Thus, we suppose the system sees different combinations of geometric primitives in the environment. The primitives which are located in one place make up an object scheme. These schemes may have joins and meets combining other such schemes (which may no longer be in one place). Hence, such primitives’ sets form a lattice. The lattice is complete since it contains any joins and meets. This lattice is different from the lattice of the system goals. The lattice contains only a part of all objects, and it is partially ordered according to attention preferences. The primitives’ lattice contains all visible things and their combinations, and it is ordered according to the relation of the set inclusion. We demand the primitives’ lattice is Brouwer (in particular, it must be distributive); thus, it includes all that is necessary for these joins and meets even when they are not evident.

Let us n goals are discovered in the environment by the system with information about them in positions of the game A (Fig. 3). The rewards take values in the primitives’ lattice. Only goals from these ’s ones may be chosen due to limited system opportunities. Game A corresponds to the process of achieving the free movement goal a. Then, a winning strategy of the game defines a transition (morphism) from the game A to this new game of moving and achieving goals in the games . It is supposed that the system can achieve several goals in parallel up to the moment when only one object rests to be chosen. Thus, the game corresponds to parallel processes of achieving those k goals from discovered n’s ones, which may be better achieved in the next sense.

It is reasonable to choose the trajectory (play) from the demand to maximize the reward along the path within the visibility horizon in the following way (using (4), (5) in contrast to assa, ubs19)222We may also use formulas (3) and (1) for rewards:

But this form may be inconvenient in practice. However, the implication calculation is no more difficult maximov20, hence, the form may also be used.:


Here, the reward is maximized in the game and corresponds to that process of achieving k goals that has the greatest priority (i.e., the highest truth value) in the system goal lattice (at the current time). Thus, these k processes are the most important parallel ones from the viewpoint of the system goal lattice. The priority is maximal among all possible parallel processes of achieving n discovered goals333We consider here the join of several goals in the lattice as the process of their possibly parallel achieving (like in Maximov_17), though, in assa a linear logic structure on the goal lattice was used in this case. We did so because it is hard making sense of lattice elements multiplication in linear logic..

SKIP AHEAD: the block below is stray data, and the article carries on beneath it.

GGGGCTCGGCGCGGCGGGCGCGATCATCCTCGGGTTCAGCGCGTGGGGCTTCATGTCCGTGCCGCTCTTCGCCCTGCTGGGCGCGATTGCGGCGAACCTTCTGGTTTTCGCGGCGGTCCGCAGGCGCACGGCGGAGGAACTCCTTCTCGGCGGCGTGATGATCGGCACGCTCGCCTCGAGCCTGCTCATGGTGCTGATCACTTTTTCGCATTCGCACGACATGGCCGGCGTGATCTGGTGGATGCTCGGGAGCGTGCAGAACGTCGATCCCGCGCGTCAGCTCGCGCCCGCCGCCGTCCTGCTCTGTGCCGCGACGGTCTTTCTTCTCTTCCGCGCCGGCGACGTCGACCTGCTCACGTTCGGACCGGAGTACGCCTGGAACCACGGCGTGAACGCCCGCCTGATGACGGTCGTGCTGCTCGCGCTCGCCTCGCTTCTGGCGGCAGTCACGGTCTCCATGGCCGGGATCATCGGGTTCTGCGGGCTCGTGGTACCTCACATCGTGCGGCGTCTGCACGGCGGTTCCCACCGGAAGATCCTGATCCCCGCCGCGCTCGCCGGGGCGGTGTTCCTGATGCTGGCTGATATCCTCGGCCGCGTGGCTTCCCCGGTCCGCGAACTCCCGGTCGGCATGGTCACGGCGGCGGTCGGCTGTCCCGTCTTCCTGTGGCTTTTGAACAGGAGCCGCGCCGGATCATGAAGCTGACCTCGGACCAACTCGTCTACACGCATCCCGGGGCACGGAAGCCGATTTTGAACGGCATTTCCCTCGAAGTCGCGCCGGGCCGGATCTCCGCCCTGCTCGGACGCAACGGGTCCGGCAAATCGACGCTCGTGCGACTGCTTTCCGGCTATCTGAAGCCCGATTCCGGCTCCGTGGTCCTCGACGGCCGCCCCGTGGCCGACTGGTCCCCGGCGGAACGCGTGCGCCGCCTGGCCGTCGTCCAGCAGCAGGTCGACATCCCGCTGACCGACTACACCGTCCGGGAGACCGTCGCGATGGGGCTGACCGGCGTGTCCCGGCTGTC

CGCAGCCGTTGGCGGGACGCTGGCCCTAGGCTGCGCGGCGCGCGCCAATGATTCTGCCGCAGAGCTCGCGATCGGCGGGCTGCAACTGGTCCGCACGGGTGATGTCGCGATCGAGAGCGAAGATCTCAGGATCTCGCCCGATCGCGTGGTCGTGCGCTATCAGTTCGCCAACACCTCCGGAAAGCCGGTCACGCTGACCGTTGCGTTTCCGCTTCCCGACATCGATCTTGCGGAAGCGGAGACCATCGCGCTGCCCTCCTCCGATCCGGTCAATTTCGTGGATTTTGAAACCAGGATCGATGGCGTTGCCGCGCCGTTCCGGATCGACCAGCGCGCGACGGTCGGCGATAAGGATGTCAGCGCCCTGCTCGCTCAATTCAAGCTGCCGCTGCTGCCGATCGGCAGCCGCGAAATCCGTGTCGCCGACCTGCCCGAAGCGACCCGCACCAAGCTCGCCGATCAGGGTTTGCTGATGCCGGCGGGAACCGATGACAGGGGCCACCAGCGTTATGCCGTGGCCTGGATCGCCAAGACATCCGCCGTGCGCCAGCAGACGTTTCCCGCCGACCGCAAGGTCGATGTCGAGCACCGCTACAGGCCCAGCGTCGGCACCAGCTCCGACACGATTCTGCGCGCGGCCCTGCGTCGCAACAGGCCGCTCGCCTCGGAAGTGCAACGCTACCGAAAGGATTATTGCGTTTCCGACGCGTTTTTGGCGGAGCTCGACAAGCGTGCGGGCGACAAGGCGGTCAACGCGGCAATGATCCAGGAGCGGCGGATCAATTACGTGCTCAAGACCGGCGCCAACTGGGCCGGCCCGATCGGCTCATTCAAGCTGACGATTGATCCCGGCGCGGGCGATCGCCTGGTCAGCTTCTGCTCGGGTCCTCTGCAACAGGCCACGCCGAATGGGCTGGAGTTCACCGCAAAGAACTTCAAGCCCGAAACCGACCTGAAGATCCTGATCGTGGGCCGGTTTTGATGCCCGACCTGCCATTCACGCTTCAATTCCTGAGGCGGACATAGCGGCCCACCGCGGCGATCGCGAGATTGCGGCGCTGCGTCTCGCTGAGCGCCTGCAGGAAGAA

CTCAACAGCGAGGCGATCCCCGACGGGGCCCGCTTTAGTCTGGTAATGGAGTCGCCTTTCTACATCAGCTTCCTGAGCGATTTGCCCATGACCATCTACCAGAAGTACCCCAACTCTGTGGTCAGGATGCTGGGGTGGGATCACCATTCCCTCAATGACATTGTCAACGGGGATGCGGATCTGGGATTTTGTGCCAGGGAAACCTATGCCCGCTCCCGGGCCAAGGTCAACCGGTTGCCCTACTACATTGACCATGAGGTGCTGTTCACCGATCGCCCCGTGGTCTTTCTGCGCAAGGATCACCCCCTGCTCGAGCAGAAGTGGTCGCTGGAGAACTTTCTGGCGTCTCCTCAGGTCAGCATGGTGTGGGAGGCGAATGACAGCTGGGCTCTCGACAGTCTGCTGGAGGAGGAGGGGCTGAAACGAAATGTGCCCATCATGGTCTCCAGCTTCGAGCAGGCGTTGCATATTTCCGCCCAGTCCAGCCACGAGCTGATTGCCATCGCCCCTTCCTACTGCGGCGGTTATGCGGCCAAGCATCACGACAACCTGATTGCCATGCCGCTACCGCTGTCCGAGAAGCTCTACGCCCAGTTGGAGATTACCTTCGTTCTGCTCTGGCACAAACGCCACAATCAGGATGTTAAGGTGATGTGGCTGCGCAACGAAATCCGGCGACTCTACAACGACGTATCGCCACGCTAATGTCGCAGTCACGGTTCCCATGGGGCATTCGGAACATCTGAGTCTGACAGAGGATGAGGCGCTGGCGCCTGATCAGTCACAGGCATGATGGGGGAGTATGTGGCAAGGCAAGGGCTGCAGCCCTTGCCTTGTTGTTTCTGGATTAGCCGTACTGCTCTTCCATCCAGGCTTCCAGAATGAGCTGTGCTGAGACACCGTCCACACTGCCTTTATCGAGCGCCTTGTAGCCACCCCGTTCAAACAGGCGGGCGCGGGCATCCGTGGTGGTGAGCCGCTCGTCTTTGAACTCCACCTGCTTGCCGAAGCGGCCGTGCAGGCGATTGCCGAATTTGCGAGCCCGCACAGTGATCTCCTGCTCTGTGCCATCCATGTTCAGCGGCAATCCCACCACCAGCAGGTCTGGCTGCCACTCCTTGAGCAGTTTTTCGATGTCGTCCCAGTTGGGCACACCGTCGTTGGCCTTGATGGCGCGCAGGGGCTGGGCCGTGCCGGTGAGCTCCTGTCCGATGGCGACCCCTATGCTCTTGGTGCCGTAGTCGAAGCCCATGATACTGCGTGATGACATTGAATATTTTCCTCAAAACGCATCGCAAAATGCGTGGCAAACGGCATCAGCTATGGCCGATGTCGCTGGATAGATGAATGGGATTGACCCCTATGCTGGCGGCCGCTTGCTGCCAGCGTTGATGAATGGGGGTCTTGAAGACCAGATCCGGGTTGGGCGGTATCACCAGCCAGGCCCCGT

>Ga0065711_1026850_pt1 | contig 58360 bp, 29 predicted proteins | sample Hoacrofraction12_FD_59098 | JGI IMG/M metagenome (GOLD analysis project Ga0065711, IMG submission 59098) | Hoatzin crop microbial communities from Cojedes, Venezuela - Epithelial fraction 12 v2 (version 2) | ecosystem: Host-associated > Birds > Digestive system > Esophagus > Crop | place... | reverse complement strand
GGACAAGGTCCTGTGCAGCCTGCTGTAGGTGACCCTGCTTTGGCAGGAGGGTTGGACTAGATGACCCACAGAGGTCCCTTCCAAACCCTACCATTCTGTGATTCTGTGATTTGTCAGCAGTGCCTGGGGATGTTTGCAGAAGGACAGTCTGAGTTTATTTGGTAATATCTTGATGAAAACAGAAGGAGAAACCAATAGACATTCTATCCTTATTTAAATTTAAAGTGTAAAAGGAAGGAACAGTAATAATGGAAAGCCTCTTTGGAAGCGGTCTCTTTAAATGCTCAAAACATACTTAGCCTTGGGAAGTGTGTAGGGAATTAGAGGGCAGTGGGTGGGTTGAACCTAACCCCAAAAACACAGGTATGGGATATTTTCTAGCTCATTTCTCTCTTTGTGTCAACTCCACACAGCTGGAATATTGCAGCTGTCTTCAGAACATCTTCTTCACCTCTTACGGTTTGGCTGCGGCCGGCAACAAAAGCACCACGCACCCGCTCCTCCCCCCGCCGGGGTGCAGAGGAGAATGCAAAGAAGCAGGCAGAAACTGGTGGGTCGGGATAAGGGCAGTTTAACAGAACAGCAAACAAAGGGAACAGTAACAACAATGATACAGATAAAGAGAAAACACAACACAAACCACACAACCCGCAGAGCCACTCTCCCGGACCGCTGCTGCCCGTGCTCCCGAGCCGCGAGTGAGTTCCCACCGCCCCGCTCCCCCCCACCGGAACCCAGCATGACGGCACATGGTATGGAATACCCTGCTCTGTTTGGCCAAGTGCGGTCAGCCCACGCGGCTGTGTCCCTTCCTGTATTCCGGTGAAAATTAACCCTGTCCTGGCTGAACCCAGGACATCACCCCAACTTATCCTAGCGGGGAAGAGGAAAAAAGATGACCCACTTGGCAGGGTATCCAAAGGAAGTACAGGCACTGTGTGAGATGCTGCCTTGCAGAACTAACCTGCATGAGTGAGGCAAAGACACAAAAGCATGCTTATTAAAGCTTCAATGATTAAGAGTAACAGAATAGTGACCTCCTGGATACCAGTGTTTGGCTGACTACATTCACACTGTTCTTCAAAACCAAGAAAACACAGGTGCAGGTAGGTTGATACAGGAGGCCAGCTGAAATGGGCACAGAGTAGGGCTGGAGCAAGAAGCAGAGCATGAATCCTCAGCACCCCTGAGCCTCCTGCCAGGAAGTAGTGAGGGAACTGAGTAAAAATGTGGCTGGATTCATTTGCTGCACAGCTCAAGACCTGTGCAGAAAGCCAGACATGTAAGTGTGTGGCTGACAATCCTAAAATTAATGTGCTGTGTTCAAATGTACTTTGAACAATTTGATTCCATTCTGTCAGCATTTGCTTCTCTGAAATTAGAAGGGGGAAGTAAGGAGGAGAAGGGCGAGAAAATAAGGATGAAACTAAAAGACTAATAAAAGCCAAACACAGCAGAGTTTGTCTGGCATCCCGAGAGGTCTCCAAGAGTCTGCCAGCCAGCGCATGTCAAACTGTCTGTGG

The maximum in (7) is taken among all possible plays, and it joins the rewards along these plays (i.e., trajectories) in games , , … and . Thus, information about all objects and their system images is demanded to maximize along the resultant path up to the moment when all the images together may not be able to improve. Then, the total number of chosen objects should be decreased by the same method: the system should pick those objects with , which parallel achieving processes have the largest estimation in the system goal lattice. And so on, up to the moment, when perhaps only one goal remains. However, some external method of the path calculation may suggest an objects’ traversal path to obtain the maximum cumulative reward from as many angles as possible (see Sec. “System Movement Discussion and Reward Valuations” 5).

The meaning of formula (7) is that, following the semantics of linear implication, the system moves from the execution of the process of free movement to the processes of achieving goals . The gain is calculated for the strategy (i.e., the path) of game (with simplified notation). At the same time, information about targets is maximized, and information about the free movement of is minimized (since pseudo-complements are maximized). Such and can be considered as arguments and counterarguments for the corresponding movement following the ideas of the JSM method of plausible inference jsm: the more information we have about the goal, the stronger the arguments for the transition to achieving it. Also, the stronger the arguments against free movement (i.e., the less information we have about the possibility of such a movement), the stronger the arguments for moving from free movement to achieving a goal.

4 Object Recognition

Thus, we come to the main problem: how to select (recognize) objects in the environment and how to evaluate the amount of information about them, i.e., the rewards? The latter problem we solve in Sec. 5 “System Movement Discussion and Reward Valuations”, and the former one we discuss below.

We suggest decomposing an environment image to Biederman’s geons (paragraph “Biederman Geons” 2.3 in Sec. 2). Then, during the cognition process, the system obtains such images from different camera angles, and gets a tuple of sets of geons localized in one place. These sets with their geon incidence matrixes constitute one type of environment objects. The incidence matrix for each geon pair indicates their facets which intersect (see paragraph “Geon Recognition” 4.4 below). If the system recognizes such a set in future, it will know the possible object type.